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Let the games begin. London has been buzzing with Olympic fever and its attendant political controversies, from the scandalized security apparatus surrounding the event to the sidelining of local working-class communities to make room for the sporting bonanza. But the biggest abuse of power takes place far from the podium: the exploitation of factory workers, who pour their sweat into the Olympic brand long before any sports star dons the logo on the field.
While there was a furor in Washington over Chinese-made Team USA uniforms, the debate over the use of offshored manufacturing labor to make Olympic apparel is just the tip of larger trend of abuse in multinational supply chains. Labor activists with the Playfair 2012 campaign have seized the Olympic arena as a platform to spotlight how labor gets cheated around the world. As we reported earlier this year, the group has for years pressured Olympic organizers to uphold fair labor standards in the sourcing of paraphernalia like sportswear and those adorable stuffed mascots. Those items may seem trivial, but the games are in large part a commercially-driven enterprise, and the corporations that source these knick-knacks in Indonesia, China and other parts of Asia are representative of an international supply chain rife with sweatshops, child labor and union-busting. (We also recently reported on a parallel campaign around Rio Tinto’s ties to Olympic medals and dirty labor practices.)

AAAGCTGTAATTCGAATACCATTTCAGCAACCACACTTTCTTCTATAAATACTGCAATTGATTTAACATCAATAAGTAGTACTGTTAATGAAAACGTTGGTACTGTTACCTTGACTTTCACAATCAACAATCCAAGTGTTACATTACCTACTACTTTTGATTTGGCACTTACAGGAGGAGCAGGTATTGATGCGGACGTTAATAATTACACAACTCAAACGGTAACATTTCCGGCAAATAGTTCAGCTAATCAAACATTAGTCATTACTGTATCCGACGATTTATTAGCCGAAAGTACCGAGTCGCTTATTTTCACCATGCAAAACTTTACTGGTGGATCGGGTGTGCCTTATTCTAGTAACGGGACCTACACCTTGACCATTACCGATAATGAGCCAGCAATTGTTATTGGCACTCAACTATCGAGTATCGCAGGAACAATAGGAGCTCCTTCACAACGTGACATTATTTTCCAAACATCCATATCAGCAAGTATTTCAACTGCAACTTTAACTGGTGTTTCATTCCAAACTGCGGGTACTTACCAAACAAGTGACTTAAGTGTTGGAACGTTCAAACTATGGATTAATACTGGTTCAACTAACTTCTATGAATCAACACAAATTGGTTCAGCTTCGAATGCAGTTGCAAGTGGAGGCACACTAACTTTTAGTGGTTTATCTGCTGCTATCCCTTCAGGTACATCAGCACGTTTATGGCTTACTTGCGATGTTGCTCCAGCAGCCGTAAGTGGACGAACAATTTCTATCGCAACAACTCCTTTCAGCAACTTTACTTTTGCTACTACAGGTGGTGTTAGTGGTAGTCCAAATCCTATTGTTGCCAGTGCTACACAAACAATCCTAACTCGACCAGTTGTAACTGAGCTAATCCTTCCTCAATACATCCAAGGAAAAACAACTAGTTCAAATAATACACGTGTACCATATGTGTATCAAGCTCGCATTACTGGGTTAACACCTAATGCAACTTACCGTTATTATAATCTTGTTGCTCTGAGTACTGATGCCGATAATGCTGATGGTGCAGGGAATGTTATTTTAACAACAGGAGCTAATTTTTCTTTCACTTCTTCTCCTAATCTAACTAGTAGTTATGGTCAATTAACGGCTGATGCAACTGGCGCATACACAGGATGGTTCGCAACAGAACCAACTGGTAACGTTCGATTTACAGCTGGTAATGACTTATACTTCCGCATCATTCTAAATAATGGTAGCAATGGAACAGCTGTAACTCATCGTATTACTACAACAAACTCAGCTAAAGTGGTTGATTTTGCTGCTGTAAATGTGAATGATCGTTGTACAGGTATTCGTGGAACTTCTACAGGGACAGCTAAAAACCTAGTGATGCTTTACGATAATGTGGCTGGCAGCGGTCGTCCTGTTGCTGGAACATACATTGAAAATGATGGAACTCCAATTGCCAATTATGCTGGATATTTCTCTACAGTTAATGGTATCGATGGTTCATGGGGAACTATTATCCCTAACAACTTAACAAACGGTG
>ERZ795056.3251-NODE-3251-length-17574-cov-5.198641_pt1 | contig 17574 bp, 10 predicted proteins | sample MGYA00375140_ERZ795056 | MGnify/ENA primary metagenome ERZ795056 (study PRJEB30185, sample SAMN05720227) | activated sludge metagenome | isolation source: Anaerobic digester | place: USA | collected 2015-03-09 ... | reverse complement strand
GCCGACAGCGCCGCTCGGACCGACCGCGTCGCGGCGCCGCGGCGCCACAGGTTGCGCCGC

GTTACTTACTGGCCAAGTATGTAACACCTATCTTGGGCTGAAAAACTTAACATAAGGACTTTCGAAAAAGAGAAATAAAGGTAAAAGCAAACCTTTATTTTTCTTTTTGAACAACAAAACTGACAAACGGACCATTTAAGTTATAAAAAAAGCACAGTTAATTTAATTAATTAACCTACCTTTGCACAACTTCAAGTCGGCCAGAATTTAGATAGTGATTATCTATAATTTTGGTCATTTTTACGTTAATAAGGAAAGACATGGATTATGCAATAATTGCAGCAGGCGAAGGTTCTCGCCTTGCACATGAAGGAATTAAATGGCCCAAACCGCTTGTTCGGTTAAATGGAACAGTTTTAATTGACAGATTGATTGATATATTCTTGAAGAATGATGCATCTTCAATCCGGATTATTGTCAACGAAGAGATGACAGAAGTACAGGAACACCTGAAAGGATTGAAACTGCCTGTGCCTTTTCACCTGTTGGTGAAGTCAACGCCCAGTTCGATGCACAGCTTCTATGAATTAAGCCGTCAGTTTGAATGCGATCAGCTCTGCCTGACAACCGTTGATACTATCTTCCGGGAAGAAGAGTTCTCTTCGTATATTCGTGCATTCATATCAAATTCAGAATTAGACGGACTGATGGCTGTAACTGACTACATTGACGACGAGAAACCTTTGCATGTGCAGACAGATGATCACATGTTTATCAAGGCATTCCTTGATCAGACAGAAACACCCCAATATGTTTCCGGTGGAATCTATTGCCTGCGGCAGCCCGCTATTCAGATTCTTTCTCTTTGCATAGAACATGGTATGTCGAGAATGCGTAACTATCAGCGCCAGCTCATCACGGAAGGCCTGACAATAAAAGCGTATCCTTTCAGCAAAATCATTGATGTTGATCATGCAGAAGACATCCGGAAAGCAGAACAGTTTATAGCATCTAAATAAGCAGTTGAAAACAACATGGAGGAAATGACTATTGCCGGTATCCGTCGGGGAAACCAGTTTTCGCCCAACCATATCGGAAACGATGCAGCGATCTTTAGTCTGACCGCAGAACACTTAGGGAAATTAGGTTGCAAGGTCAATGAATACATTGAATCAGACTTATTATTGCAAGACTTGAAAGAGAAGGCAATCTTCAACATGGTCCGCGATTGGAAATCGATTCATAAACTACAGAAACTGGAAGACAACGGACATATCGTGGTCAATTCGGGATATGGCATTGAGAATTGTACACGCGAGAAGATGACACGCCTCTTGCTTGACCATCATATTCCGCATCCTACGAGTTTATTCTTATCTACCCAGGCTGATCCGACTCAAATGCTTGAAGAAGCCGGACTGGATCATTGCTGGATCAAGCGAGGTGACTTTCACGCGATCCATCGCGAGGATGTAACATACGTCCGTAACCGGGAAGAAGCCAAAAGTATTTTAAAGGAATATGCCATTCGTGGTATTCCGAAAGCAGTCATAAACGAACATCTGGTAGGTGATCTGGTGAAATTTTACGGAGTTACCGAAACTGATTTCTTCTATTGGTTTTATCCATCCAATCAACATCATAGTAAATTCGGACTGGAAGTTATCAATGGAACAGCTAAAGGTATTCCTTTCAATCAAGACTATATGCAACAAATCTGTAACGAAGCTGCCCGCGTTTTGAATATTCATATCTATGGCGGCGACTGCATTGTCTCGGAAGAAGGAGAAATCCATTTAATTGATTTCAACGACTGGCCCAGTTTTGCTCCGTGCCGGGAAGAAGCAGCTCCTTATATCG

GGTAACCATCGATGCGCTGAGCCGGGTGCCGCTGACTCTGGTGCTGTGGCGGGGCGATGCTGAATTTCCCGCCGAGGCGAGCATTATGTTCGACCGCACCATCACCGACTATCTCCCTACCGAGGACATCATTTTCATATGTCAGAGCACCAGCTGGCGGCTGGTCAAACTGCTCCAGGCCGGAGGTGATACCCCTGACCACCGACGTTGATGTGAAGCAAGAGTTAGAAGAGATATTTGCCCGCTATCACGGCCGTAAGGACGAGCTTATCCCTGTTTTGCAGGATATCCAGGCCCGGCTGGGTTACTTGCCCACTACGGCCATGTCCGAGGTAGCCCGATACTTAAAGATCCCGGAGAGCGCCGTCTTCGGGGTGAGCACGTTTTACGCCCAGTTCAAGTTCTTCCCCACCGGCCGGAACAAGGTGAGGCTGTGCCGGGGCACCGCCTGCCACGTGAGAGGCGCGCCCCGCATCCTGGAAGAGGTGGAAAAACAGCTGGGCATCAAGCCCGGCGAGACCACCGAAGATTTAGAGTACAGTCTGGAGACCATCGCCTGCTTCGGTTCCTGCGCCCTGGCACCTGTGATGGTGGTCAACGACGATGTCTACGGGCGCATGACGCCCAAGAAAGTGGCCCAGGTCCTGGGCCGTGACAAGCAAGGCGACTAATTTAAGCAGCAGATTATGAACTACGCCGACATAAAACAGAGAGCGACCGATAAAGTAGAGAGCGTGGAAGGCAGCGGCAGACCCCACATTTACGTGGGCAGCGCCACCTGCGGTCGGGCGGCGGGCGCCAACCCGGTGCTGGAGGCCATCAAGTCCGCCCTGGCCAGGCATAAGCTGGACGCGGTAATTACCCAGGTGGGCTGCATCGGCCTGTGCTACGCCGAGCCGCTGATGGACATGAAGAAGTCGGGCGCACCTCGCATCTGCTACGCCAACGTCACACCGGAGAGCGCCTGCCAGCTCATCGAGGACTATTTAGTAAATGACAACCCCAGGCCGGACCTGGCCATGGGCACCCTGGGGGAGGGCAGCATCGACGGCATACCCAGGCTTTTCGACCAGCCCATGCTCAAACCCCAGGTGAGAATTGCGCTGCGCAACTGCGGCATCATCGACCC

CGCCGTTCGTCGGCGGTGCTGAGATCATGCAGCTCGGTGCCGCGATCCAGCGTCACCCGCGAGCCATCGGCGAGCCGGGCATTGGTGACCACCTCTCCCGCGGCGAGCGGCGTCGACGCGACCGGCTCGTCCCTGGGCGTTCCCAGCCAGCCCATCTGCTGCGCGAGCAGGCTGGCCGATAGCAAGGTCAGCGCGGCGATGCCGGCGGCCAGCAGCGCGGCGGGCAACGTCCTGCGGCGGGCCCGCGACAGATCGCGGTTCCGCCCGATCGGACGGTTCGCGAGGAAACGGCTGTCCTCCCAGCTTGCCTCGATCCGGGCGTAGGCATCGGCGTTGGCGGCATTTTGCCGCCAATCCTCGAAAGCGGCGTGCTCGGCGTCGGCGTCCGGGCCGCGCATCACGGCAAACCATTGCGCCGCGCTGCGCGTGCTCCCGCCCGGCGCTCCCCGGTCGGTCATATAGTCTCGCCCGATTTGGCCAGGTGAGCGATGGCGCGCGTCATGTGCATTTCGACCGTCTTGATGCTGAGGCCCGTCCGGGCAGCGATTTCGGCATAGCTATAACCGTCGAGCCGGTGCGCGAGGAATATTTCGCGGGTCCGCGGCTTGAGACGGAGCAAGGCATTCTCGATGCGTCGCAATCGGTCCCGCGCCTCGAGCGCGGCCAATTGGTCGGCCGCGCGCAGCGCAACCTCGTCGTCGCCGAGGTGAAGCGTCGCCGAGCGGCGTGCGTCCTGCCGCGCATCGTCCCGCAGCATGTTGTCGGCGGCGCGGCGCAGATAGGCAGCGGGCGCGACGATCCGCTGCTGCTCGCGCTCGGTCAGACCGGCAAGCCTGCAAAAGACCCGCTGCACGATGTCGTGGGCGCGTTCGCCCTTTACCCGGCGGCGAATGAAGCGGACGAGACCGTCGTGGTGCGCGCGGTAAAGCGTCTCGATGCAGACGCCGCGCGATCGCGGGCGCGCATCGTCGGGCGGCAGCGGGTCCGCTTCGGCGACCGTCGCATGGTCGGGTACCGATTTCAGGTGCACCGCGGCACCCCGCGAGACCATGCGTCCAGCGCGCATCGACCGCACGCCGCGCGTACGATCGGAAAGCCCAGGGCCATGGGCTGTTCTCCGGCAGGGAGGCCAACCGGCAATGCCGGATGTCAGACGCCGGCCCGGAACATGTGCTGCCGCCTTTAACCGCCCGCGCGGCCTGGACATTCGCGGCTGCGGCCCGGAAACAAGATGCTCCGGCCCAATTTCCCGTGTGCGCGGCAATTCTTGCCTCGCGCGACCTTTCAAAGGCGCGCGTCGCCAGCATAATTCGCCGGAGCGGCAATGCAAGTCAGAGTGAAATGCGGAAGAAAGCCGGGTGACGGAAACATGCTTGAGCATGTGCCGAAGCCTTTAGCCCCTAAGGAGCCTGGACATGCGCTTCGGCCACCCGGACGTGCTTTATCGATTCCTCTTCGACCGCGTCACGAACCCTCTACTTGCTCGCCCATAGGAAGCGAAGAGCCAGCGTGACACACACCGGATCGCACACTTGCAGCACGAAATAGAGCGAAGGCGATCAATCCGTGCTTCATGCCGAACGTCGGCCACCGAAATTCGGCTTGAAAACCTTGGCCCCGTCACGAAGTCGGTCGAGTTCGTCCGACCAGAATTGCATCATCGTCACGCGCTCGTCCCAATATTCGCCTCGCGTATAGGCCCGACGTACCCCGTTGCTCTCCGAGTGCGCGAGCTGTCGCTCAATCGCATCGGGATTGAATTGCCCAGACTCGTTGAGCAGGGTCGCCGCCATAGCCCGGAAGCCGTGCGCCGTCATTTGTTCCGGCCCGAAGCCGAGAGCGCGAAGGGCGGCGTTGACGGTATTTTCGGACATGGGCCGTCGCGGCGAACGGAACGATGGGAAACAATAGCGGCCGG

A follow-up report issued by the campaign in May detailed harsh conditions in Olympic-supplier factories in China, Sri Lanka and the Philippines. The investigation highlighted abysmal wages, suppression of worker organizing, and poor housing:
*Workers had legal benefits systematically denied to them by repeated use of short term contracts. Employers used these to avoid paying social insurance including pensions, sick leave and maternity benefits.
*Workers were forced to perform overtime under threat of losing their jobs.
*In all 10 factories there was no recognized union or credible workers’ representatives, meaning workers had no voice on pay and conditions. In China workers were threatened with job losses for distributing leaflets that could ‘hamper employer-employee relationships; and in the Philippines all workers interviewed said that they were scared to join a union as they would lose their jobs.